I never thought I’d want to get a flash. If there isn’t enough natural light, I just wasn’t that interested. Granted, part of that was my memory of the flashes of old, with their long wait times, and the annoying high pitched sounds they’d make as they got warmed up.

Despite my anti-flash prejudice, I recently got a flash. Why be limited to ambient light, after all? I played with it a bit tonight, not really having a clue what I’m doing, just pushing buttons and seeing what results. I have to say, I’m quite pleased with it. I won’t want to always have this extra big thing on top of a camera that is already not discrete, but for indoor shots or certain kinds of outdoor shots, I’ll be very happy to have it along. And the best news is that while I’m sure there is a lot for me to learn to get the most out of this flash, I can get some decent shots with no know how at all. Always a plus in my book!

So here’s how it went: first photo, paid no attention to what settings the flash was on, other than making sure it was turned on. Result: totally overexposed! But…I kinda like it anyway. Makes my wee Tempest look like she’s floating on a cloud (like the princess/goddess she is)!

tempest on a cloud

I then realized that maybe I should look at the settings. I pushed a few buttons (and realized I’d been on “manual”, but being flash-clueless at this point looked for something more automatic), found my way to ETTL and took a few more. I definitely need to learn more, because Tempest doesn’t stay still very much unless she’s in sunbeams or otherwise asleep, so I have a lot of blurry headed shots. Still, I managed to grab a halfway decent Tempest-as-ruler-of-the-world shot.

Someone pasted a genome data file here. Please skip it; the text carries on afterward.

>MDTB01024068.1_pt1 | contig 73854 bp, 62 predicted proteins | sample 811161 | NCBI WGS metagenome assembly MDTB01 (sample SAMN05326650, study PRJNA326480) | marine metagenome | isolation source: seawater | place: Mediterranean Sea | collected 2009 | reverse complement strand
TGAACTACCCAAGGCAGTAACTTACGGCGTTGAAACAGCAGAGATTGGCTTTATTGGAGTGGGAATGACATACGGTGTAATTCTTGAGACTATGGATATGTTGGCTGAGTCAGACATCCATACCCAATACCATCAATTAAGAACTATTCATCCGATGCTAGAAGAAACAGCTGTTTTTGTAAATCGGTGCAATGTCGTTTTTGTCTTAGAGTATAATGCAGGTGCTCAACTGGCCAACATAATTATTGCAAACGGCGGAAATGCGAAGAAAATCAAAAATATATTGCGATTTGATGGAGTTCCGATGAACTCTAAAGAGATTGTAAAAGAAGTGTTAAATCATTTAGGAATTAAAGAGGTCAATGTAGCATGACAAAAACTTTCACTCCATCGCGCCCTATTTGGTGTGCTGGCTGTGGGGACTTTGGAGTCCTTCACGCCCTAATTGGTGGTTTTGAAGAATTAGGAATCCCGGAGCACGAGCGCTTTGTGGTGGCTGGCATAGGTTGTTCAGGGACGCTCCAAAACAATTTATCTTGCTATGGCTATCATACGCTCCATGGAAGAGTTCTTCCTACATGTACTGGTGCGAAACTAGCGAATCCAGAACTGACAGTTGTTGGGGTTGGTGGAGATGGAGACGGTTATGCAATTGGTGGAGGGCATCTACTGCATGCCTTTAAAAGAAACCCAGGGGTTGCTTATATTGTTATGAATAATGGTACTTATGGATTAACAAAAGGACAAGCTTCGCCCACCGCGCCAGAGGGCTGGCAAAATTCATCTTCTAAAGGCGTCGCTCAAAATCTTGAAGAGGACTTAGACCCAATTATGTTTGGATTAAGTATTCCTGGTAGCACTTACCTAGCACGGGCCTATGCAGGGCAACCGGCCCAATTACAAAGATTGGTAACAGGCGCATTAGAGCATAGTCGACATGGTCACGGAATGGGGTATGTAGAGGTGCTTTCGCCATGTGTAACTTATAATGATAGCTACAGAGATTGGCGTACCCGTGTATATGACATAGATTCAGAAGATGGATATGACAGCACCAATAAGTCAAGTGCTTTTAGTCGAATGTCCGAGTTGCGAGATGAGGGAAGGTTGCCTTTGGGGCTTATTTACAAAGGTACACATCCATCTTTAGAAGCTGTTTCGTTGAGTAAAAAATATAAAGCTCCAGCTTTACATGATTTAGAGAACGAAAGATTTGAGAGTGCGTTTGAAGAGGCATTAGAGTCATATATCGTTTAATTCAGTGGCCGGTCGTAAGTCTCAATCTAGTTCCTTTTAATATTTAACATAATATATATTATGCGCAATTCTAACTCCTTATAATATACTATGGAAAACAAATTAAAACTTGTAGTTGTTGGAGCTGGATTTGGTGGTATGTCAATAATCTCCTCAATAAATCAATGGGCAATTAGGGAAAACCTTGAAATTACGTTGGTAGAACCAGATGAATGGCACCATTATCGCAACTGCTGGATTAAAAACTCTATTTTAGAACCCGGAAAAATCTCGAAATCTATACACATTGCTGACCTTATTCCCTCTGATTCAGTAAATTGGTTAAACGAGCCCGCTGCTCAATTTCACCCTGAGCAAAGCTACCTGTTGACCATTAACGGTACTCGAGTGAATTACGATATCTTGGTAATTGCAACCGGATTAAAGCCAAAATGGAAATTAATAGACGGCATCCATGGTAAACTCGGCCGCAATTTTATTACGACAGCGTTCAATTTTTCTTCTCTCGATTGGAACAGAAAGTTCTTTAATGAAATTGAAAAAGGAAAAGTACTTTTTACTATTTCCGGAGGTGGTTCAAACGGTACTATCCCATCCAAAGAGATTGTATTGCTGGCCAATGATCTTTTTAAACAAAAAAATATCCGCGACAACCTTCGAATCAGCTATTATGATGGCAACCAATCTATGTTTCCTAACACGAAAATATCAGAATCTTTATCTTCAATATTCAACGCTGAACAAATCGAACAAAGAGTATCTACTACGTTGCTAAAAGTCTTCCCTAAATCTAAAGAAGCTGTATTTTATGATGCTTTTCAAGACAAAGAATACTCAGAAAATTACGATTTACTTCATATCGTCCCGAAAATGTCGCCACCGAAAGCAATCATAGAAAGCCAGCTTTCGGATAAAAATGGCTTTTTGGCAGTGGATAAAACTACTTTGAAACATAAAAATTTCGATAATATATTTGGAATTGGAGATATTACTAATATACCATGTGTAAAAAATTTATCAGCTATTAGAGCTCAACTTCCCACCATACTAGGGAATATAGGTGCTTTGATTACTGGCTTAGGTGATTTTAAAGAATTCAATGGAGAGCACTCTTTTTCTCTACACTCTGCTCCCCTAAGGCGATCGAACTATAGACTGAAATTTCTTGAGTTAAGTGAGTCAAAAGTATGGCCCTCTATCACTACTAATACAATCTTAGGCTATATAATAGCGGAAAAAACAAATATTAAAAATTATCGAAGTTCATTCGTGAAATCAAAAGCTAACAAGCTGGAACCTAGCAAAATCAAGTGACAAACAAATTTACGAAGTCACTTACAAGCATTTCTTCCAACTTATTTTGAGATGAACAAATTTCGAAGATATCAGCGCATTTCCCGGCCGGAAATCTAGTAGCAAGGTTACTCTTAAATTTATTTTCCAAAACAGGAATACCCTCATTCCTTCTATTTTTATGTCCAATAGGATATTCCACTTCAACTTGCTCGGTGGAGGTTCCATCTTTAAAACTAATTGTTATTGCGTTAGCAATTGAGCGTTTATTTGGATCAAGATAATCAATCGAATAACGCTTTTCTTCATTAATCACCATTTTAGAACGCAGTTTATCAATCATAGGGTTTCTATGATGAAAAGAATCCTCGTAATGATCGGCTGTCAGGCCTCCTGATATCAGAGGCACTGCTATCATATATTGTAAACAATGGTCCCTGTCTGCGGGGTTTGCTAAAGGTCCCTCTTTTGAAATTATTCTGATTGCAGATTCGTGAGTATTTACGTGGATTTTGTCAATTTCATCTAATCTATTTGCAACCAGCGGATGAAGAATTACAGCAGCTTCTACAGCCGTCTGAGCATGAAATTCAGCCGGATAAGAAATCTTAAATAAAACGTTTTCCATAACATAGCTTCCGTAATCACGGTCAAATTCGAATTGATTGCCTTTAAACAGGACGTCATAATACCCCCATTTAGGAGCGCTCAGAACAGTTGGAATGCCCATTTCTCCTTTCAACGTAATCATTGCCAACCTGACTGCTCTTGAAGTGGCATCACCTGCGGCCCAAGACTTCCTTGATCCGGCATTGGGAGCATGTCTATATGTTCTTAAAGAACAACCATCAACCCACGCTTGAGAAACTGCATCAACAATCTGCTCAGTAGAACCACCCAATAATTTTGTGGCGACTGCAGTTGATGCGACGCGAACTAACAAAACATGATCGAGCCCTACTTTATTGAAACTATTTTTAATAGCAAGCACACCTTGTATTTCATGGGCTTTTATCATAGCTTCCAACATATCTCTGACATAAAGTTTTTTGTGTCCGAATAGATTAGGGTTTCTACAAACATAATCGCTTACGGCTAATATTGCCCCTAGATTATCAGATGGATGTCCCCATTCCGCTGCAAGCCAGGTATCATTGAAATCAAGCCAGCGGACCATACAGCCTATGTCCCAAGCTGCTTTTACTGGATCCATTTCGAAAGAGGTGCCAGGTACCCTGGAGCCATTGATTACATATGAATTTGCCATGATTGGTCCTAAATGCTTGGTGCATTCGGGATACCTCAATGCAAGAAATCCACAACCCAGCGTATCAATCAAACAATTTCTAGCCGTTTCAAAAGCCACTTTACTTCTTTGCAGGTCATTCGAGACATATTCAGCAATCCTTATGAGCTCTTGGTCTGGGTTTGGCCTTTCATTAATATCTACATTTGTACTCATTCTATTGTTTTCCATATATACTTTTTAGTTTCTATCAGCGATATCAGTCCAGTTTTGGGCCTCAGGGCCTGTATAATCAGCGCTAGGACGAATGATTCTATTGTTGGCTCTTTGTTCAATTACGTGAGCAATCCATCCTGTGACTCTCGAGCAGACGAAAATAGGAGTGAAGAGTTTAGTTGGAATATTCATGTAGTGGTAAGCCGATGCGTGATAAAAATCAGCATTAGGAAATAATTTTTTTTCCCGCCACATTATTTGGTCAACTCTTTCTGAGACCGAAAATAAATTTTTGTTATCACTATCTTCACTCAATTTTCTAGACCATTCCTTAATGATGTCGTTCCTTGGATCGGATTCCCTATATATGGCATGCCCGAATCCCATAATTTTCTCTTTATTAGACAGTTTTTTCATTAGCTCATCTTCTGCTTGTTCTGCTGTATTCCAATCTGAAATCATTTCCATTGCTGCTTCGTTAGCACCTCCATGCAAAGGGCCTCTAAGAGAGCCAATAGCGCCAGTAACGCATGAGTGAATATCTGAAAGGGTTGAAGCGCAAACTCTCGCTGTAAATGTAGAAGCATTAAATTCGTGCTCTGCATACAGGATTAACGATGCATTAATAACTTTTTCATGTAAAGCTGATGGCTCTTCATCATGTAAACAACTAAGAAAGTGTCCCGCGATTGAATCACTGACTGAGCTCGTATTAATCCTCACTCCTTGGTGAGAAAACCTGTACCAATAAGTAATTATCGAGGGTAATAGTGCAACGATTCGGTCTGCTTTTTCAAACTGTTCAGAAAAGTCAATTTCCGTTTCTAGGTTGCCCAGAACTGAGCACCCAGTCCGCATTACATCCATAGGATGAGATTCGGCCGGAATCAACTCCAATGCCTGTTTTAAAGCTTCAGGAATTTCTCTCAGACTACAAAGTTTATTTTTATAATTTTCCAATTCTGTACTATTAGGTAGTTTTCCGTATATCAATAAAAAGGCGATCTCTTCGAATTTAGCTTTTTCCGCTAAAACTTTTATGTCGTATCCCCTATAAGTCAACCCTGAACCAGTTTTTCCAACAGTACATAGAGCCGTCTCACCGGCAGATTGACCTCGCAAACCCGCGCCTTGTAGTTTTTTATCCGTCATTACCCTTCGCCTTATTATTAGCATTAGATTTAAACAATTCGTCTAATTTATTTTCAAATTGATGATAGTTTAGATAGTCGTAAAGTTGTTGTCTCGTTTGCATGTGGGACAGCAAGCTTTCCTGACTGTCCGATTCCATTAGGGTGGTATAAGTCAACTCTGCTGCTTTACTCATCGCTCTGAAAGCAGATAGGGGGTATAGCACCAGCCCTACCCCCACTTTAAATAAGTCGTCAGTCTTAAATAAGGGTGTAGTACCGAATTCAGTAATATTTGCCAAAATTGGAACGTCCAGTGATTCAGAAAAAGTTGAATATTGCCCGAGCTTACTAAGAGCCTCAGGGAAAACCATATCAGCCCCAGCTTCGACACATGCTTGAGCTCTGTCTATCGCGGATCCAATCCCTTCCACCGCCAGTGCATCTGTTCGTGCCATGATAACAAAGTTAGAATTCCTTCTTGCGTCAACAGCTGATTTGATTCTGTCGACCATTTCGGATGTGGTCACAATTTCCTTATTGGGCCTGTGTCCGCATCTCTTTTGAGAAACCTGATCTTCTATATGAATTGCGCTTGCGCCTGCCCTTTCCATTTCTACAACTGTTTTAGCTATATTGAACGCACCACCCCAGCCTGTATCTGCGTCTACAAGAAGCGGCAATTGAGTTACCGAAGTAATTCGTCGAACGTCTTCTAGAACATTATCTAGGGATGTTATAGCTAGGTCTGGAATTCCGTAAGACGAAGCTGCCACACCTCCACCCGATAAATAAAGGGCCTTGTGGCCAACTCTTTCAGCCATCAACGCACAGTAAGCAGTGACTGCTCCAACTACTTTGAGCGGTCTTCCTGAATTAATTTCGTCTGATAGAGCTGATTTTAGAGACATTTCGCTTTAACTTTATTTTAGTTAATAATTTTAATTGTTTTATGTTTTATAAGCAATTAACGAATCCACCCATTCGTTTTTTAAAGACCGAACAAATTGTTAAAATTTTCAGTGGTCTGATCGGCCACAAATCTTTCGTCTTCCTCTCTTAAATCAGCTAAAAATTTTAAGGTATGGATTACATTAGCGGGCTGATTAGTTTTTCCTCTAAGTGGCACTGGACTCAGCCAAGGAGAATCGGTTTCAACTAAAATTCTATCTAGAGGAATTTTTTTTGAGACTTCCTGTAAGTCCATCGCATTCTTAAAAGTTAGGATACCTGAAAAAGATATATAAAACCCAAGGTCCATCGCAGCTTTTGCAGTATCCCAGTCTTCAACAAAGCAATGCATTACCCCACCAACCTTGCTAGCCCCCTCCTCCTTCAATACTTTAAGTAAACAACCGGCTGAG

tempest on high

Not my best shots of my precious, but still fun, at least to me! And no demonic reflecting eye shots!

I’ve been reading a couple great photography books lately as well:

  • The Tao of Photography – this is pretty much what it sounds like, and it is very often the way I take pictures already (unplanned carpe diem shots), but the book not only reinforces that, it reminds me to be open and receptive, which is a lot more active of a process than it sounds, at least for me!
  • Understanding Exposure – this is also pretty much what it sounds like – a solid book explaining exposure. It has motivated me to play with exposure more, to think about the moods of different light, and to try to capture some of this with intent. In playing with fully manual settings, I’ve also gained confidence in fully manual shots, and have thus taken the time to set up and play with the shots a bit more. This isn’t always practical for me – animals are what I love to take pictures of, and it is very often about the moment, so I tend to stick it on aperture priority and let the camera take care of the rest. I’m happy with that much of the time, but sometimes the tricky shots need a bit more help.

Both books also have gorgeous pictures, which are their own motivation.